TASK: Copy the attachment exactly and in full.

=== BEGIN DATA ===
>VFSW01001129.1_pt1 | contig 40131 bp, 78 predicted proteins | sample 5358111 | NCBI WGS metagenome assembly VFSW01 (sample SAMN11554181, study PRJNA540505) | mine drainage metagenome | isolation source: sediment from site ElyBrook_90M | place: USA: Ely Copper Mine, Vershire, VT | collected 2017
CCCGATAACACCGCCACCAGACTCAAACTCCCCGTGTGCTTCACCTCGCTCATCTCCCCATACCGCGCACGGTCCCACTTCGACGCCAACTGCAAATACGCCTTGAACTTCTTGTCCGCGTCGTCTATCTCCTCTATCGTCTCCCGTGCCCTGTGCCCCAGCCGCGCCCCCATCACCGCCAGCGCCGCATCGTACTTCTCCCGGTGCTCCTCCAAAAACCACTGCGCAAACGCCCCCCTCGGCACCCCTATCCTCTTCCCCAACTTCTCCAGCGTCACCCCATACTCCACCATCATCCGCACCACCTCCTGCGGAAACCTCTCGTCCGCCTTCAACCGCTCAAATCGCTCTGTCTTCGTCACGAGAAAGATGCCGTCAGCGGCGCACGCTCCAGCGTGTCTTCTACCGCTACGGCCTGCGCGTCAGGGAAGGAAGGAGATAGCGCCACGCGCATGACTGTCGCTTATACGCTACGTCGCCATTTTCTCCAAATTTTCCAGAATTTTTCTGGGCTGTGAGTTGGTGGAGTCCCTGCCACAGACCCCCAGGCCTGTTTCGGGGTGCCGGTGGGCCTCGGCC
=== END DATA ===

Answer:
>VFSW01001129.1_pt1 | contig 40131 bp, 78 predicted proteins | sample 5358111 | NCBI WGS metagenome assembly VFSW01 (sample SAMN11554181, study PRJNA540505) | mine drainage metagenome | isolation source: sediment from site ElyBrook_90M | place: USA: Ely Copper Mine, Vershire, VT | collected 2017
CCCGATAACACCGCCACCAGACTCAAACTCCCCGTGTGCTTCACCTCGCTCATCTCCCCATACCGCGCACGGTCCCACTTCGACGCCAACTGCAAATACGCCTTGAACTTCTTGTCCGCGTCGTCTATCTCCTCTATCGTCTCCCGTGCCCTGTGCCCCAGCCGCGCCCCCATCACCGCCAGCGCCGCATCGTACTTCTCCCGGTGCTCCTCCAAAAACCACTGCGCAAACGCCCCCCTCGGCACCCCTATCCTCTTCCCCAACTTCTCCAGCGTCACCCCATACTCCACCATCATCCGCACCACCTCCTGCGGAAACCTCTCGTCCGCCTTCAACCGCTCAAATCGCTCTGTCTTCGTCACGAGAAAGATGCCGTCAGCGGCGCACGCTCCAGCGTGTCTTCTACCGCTACGGCCTGCGCGTCAGGGAAGGAAGGAGATAGCGCCACGCGCATGACTGTCGCTTATACGCTACGTCGCCATTTTCTCCAAATTTTCCAGAATTTTTCTGGGCTGTGAGTTGGTGGAGTCCCTGCCACAGACCCCCAGGCCTGTTTCGGGGTGCCGGTGGGCCTCGGCC